Credit Scores Explained

Join the Money Funnies as they break down credit scores, credit reports and credit bureaus.

A credit score is a number that’s supposed to represent how much of a credit risk a person is based on their previous financial behavior. Credit bureaus keep track of how much debt you have and how often you pay your bills on time, and put the information in a credit report. The credit score is a number representing whatever’s in that report.

In other words, credit reports show your previous financial behavior, such as payment history. That information is used to create a number, called a credit score, to show how you are likely to behave in the future.

Then other companies – for example, when you want to get a new cell phone contract – can ask for that information, which is supposed to tell them how likely you are to pay your bills.

Credit scores affect a variety of things – the size of loans you can get, what the interest rate on those loans is, insurance premiums, cell phone plans and more. They can have great impact on your financial life.

Who keeps track of that?

In the US, there are three main credit bureaus that track the information and create reports: Experian, TransUnion and Equifax. Credit Bureaus build credit reports and use the information to create a credit score.

There are different methods for calculating the scores, but the most common is called FICO. FICO stands for Fair Isaac Corporation, who developed this method.

Getting your information

You are entitled to one free credit report a year and one within 60 days of any “adverse action” like being denied credit. The three credit bureaus operate a website called for people to access the reports.

You should check those reports regularly to make sure there are no mistakes in them.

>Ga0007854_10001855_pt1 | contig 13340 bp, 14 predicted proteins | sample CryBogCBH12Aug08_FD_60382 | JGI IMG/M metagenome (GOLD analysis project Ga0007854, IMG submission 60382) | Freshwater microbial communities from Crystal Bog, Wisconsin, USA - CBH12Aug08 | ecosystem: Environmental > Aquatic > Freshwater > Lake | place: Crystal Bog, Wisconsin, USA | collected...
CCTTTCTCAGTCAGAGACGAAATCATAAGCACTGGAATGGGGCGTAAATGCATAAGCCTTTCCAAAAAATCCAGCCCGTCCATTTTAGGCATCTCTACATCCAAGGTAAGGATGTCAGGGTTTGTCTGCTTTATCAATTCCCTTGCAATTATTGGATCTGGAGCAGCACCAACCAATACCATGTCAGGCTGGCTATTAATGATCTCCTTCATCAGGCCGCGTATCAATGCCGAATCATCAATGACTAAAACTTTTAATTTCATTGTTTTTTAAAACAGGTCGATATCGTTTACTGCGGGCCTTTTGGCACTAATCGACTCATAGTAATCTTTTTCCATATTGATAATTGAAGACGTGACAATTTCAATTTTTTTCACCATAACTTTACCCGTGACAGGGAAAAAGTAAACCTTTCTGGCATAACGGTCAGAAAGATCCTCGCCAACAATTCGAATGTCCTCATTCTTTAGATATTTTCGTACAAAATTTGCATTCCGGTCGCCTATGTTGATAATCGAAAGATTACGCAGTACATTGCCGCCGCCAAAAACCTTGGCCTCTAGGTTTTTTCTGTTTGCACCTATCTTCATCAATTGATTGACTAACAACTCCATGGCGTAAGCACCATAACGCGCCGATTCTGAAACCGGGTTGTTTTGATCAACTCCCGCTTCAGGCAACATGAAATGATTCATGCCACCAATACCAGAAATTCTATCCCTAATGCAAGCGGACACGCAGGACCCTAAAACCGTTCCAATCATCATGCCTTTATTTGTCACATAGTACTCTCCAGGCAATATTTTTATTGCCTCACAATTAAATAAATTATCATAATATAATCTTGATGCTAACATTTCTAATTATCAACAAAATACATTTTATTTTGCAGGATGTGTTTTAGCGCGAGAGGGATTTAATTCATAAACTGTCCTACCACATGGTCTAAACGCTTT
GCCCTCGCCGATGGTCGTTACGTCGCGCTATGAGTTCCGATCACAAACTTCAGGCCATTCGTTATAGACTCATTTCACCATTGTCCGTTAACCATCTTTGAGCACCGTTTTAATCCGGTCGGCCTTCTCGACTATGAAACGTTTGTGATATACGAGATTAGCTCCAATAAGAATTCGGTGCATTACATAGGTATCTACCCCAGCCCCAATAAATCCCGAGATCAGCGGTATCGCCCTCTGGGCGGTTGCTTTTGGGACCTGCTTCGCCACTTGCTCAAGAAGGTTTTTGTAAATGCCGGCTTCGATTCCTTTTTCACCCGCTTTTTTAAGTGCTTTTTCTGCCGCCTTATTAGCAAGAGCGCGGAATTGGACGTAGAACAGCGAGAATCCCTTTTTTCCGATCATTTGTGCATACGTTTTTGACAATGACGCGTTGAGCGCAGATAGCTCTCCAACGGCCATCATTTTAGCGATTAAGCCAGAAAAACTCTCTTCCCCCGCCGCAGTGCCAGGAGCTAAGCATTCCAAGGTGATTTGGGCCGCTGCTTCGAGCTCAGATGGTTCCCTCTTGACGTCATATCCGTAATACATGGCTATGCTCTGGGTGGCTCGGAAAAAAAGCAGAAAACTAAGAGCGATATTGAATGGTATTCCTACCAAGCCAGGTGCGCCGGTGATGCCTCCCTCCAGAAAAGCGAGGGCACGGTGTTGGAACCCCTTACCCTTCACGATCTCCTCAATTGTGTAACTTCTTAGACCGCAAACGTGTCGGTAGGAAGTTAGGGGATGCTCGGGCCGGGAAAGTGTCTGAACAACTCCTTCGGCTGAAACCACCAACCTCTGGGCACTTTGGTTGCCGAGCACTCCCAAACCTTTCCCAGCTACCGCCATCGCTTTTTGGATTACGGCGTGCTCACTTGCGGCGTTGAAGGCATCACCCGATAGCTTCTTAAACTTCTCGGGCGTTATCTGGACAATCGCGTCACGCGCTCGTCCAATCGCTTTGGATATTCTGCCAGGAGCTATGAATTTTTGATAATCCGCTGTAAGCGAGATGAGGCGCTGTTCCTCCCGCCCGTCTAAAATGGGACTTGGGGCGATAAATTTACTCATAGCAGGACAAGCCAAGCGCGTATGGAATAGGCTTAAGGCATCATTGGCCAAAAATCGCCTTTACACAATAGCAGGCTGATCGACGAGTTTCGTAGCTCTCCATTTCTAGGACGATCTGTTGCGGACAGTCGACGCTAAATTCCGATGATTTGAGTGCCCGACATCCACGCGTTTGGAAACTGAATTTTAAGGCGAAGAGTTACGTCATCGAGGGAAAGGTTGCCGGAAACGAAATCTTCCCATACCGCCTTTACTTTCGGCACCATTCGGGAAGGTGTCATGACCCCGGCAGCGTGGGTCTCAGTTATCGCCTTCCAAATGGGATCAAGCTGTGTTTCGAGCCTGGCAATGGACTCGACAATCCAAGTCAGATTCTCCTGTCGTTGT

The free reports unfortunately don’t include your credit score. You usually have to pay for that as an add-on. Your bank or credit card company may provide you a credit report and/or credit score for free as a perk for using their service.


Credit scores range from 300 to 850. A good credit score, according to FICO, is 670 and above. It’s important to note that you may have different credit scores from the different credit bureaus, as they may value behavior differently, but they are usually close.

According to Fico, these are the guidelines for credit scores:

740-799Very Good

How can I improve my score?

The main things that impact your credit are your payment history, the age of your credit accounts and the amount of debt you have. Income and employment do not impact your credit score.

A big issue for younger people can actually be just a lack of credit history, not having enough experience in paying for accounts in your own name to develop a record.

But missed or late payments anytime will hurt your score, especially if they happen often. Paying bills on time is important.

Not having too much debt, especially credit card debt also helps bolster your score. But, interestingly, have been extended credit by a bank or credit card company but not using too much of that credit also helps.

The credit bureaus keep track of the ratio of the credit you’ve been offered vs the credit you are using. It’s called the credit utilization rate, and you want to keep it as low as possible.

For example, say your credit card limit is $1000 and you don’t have any other debt. If your credit card balance is $200, your credit utilization ratio is 20%.

Credit scores are impacted by payment history, how much credit history you have and your outstanding debt but not income or employment history.

Credit reports and scores can be a bit controversial, since they impact so many areas of your financial life. But understanding them is an important step to controlling them and developing a path to a stable financial future.

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